There’s good reason to celebrate justice system reform for young people. From the period of 2003-2013, the number of young people in the juvenile justice system has declined by 47 percent, and the number of youth in adult court has also declined. We have also diverted low-risk youth from the system, increased the age that young people could be served in the juvenile justice system, and closed youth prisons in states like Connecticut and Virginia.
But prisons, the kind built for youth or adults, are no place for kids. And as the overall population of justice-involved youth has declined, black youth are more than four times more likely to be committed to youth prison as white youth. Systems treat black youth more harshly than white youth, even for the same offense. For young people who commit offenses considered “serious” or “violent” the response remains centered on prison.
The new report – “Smart, Safe and Fair: Strategies to Prevent Youth Violence, Heal Victims of Crime and Reduce Racial Inequality,” by the National Center for Victims and Crime and Justice Policy Institute, answers this question in the affirmative.
The co-authors identify areas of common ground for reform from both victims and justice advocates. Key findings affirm that we can do more for victims, young people and the safety of our communities by reducing incarceration. The report noted that victims do not equate accountability with confinement, and that they want opportunities for young people to get what they need so they don’t engage in delinquent or criminal acts, including serving young people in the community.
My organization, Youth Advocate Programs (YAP), runs a Chicago program that illustrates how communities can safely serve our young people within the community. The Choose to Change program is a partnership that blends intensive mentoring and group therapy to address our young peoples’ trauma. It targets young people who have experienced trauma (including victims or survivors of crime) and whose circumstances make them more likely to be victims or perpetrators of crime.
After 18 months, preliminary data shows the arrest rate for violent crimes among the participants was cut in half. In a recent New York Times opinion piece, “How to End the Cycle of Violence in Chicago,” professor David Kirp wrote, “…the evidence from Chicago suggests that connecting adolescents who live in high-crime, high-poverty communities with stable, caring mentors and showing them how to reassess what are literally life-or-death decisions can turn their lives around.
These results demonstrate how unconditional caring, advocacy, positive social connection and recognizing the effects of trauma achieve the outcome we all want – reducing violence. The C2C program is done in the community, in the context of the lives and circumstances of the young people we serve, not in isolation in a facility far from, or even close to, home.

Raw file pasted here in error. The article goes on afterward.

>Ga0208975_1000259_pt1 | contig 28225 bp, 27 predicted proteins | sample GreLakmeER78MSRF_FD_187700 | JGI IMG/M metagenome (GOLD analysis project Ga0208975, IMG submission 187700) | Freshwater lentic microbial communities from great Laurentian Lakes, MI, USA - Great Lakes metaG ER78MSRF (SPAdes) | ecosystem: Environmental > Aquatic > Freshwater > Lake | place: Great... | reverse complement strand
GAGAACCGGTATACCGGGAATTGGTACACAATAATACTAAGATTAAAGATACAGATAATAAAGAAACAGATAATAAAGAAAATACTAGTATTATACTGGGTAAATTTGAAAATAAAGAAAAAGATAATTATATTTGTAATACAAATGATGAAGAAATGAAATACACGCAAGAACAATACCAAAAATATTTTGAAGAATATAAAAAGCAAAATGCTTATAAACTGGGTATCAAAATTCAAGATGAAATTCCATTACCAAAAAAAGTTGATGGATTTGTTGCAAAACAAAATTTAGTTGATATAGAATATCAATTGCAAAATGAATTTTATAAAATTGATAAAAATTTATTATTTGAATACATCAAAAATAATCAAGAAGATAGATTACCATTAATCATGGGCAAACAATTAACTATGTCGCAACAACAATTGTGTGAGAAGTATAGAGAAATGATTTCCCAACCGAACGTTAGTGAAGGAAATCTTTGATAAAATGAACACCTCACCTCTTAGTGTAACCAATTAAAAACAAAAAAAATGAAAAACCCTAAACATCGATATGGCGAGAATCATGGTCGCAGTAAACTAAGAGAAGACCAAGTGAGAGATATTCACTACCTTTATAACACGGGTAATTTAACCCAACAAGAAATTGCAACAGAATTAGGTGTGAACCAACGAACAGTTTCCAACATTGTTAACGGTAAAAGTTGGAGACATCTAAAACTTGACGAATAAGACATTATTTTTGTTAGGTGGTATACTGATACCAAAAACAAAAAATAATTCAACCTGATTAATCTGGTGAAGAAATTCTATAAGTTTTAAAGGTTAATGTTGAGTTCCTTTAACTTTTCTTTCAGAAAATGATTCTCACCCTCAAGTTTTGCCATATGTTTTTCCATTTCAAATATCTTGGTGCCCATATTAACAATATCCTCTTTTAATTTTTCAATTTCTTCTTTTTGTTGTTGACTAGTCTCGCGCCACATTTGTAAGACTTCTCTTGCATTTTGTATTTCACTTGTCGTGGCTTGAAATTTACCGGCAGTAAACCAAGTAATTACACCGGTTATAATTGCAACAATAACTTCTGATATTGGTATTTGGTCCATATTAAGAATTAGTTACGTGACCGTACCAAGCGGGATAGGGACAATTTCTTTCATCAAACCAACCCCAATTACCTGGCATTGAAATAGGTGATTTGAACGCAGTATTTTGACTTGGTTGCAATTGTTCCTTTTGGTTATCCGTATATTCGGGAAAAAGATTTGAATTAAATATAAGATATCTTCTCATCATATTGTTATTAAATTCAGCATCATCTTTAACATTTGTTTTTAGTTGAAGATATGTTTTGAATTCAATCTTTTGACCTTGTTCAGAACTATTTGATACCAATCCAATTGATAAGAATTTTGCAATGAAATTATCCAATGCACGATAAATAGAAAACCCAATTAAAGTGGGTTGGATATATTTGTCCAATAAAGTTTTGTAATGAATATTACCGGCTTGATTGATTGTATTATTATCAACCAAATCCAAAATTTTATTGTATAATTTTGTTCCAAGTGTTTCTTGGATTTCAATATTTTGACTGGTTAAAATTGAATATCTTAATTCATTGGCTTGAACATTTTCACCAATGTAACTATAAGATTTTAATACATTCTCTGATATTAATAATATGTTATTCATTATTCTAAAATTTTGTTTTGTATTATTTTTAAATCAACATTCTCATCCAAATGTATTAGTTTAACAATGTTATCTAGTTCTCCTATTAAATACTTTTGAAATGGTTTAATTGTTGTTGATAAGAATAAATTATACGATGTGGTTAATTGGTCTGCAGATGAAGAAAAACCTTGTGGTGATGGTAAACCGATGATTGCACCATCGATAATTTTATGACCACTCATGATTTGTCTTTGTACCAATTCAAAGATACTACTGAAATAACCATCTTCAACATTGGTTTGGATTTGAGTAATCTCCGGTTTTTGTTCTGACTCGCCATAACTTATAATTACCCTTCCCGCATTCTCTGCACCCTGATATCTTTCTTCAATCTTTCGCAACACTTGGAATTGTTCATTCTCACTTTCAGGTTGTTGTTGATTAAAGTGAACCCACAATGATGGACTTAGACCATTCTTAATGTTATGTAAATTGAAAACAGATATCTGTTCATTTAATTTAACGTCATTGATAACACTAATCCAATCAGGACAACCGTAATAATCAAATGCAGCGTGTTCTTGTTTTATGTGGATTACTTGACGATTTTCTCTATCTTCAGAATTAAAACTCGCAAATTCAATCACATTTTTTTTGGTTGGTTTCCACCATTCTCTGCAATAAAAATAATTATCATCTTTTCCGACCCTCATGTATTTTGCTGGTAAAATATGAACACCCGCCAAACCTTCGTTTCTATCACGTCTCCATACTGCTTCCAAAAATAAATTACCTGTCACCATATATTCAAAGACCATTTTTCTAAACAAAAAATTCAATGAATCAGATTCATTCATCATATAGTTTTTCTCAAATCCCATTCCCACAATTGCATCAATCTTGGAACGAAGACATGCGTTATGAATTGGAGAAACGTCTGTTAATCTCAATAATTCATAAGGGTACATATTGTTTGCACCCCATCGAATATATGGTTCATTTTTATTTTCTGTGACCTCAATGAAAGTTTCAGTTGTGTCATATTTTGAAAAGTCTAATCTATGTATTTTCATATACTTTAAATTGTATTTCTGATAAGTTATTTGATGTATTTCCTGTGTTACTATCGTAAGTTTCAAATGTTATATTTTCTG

What works about the YAP approach is the focus on hiring people with lived experience and whose key expertise is an understanding of how to navigate through the neighborhoods where our young people live. The paid community mentors – YAP Advocates – share the cultural and social mores of their communities, have experienced similar losses and traumas, and in some cases engaged in similar delinquent acts as the youths themselves.
Because of this, the YAP advocates are the people most likely to engage young people and inspire change. They have credibility to say to a young person that, ‘while they may be acting rationally for their circumstances, there are other, better, safer ways to respond.’ Culturally affirming relationships are a much more powerful way to help young people navigate success than prisons, and are more effective at keeping young people, and the public, safe.
The research backs up that serving young people in the community isn’t just better for youth, but has a positive effect on community violence. New York University Sociologist Patrick Sharkey found that “as the number of community nonprofits rises, every kind of violence falls.” His research shows that in any city with 100,000 people, every new organization formed to address violence and building neighborhoods “led to about a 1 percent drop in violent crime and murder.”
As revealed in “Safe, Smart and Fair,” it can cost up to $300,000 a year to incarcerate a child, leaving the nonprofits that are instrumental in curbing violence grossly underfunded.
Imagine if we listened to victims, advocates and social scientists, devoting our resources to what the evidence says impacts public safety the most – investing in communities. If we are concerned with public safety and racial equity, we should do everything in our power to respond in any way other than prison, because we know prison doesn’t work.
To use our resources well, let’s direct them toward communities to help all our children succeed, and honor the suggestions of victims to do more, not less, for our young people.
Shaena Fazal is the chief of public policy, advocacy and external communications for Youth Advocate Programs.